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More and more of the nation's vast coastlines are being filled with homes and vacation resorts. The result is an increasing number of structures built on erosion-prone shores—with many of these structures facing collapse or damage. In response to mounting property losses, Congress has given the Federal Emergency Management Agency responsibility for incorporating coastal erosion into its National Flood Insurance Program (NFIP).

This book from the National Research Council addresses the immediate question of how to develop an erosion insurance program—as well as the larger issues raised by the continually changing face of our nation's shorelines.

Managing Coastal Erosion explores major questions surrounding a national policy on coastal erosion: Should the federal government be in the business of protecting developers and individuals who build in erosion-prone coastal areas? How should such a program be implemented? Can it prompt more responsible management of coastal areas?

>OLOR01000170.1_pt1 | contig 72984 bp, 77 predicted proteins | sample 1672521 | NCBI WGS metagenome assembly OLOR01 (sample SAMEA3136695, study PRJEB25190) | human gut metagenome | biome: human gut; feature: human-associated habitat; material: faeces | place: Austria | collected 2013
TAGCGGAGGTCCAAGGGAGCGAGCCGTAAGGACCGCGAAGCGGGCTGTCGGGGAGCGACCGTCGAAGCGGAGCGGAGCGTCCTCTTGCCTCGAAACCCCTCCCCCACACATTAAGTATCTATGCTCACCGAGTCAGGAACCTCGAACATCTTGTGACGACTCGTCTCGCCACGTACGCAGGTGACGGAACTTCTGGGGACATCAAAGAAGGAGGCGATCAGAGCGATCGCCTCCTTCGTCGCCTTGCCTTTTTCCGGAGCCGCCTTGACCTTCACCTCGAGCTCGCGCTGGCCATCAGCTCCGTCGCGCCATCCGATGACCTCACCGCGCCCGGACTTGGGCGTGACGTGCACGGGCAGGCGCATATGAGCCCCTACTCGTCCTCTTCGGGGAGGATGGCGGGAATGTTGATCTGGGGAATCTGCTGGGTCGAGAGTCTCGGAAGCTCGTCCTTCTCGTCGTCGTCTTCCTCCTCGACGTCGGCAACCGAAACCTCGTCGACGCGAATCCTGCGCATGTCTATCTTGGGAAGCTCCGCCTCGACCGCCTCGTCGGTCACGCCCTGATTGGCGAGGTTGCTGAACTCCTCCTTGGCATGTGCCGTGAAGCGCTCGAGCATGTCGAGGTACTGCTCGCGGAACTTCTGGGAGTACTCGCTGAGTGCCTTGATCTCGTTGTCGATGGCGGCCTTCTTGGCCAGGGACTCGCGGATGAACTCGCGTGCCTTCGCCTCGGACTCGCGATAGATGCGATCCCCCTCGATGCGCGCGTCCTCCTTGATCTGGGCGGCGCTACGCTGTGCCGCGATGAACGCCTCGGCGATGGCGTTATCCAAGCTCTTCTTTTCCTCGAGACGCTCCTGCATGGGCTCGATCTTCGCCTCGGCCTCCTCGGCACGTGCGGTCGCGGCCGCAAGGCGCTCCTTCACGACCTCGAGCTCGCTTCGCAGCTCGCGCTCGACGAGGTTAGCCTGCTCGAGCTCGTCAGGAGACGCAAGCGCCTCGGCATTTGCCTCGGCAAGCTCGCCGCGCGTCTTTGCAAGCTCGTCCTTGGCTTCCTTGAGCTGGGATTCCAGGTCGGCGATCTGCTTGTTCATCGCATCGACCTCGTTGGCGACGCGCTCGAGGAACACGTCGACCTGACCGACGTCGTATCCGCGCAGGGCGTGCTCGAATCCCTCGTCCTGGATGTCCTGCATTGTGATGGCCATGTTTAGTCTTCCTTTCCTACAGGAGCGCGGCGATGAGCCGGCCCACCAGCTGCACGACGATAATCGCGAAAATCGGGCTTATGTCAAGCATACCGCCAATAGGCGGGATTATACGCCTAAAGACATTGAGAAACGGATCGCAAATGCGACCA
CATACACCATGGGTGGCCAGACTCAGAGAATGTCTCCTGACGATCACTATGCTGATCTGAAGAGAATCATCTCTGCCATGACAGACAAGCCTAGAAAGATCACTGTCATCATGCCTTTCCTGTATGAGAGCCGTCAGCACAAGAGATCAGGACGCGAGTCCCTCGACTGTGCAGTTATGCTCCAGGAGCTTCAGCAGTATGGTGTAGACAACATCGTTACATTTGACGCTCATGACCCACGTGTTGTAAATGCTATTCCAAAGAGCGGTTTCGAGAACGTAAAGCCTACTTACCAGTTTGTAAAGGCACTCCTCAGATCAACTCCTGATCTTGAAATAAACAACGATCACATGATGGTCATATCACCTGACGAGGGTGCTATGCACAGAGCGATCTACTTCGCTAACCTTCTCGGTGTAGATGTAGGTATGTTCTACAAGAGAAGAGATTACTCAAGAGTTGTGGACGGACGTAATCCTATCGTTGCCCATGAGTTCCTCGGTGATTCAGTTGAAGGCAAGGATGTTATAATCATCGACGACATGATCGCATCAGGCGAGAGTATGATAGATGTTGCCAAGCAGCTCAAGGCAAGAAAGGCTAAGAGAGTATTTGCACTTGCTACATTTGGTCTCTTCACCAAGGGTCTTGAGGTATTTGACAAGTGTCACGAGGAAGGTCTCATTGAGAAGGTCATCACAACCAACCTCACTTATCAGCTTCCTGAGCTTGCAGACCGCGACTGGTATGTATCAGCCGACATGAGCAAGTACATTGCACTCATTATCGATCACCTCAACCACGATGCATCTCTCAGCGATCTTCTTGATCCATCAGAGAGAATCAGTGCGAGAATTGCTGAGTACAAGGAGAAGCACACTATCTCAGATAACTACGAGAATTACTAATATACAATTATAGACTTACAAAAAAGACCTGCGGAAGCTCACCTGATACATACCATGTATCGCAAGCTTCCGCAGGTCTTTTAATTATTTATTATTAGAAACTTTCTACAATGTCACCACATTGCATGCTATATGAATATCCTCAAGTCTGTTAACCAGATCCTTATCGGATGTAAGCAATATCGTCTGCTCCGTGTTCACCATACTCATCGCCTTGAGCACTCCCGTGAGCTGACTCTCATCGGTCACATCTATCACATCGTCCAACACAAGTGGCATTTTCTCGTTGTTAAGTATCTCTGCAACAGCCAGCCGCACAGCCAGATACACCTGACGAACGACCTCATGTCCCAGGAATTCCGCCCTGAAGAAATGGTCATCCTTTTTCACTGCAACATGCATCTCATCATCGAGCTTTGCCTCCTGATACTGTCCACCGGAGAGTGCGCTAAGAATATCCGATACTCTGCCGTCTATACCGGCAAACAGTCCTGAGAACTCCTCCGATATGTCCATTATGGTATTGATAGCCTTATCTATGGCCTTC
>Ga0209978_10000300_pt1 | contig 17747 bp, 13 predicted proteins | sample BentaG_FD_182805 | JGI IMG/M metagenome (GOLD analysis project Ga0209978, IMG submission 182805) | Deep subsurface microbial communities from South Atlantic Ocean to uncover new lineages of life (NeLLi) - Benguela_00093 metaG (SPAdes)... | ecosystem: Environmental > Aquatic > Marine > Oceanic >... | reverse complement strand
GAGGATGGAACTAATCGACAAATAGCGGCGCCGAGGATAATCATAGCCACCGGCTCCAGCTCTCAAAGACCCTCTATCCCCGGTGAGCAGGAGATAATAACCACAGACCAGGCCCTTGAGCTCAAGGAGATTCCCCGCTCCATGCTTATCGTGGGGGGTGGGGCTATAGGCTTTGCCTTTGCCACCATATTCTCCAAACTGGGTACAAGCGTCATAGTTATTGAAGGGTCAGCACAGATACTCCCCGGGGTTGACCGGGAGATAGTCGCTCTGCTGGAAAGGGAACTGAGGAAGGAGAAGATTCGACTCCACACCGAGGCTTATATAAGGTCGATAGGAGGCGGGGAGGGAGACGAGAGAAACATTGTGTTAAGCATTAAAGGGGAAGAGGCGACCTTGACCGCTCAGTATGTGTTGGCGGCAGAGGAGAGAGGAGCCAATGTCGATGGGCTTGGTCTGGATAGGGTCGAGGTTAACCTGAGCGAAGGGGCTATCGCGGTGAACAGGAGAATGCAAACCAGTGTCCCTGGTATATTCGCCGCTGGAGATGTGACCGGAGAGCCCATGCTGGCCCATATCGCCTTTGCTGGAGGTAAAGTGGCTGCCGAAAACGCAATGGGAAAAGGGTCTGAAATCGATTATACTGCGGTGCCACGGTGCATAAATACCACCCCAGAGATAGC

The volume provides federal policymakers, state floodplain and resource managers, civil engineers, environmental groups, marine specialists, development companies, and researchers with invaluable information about the natural processes of coastal erosion and the effect of human activity on those processes. The book also details the workings of the NFIP, lessons to be learned from numerous state coastal management programs, and much more.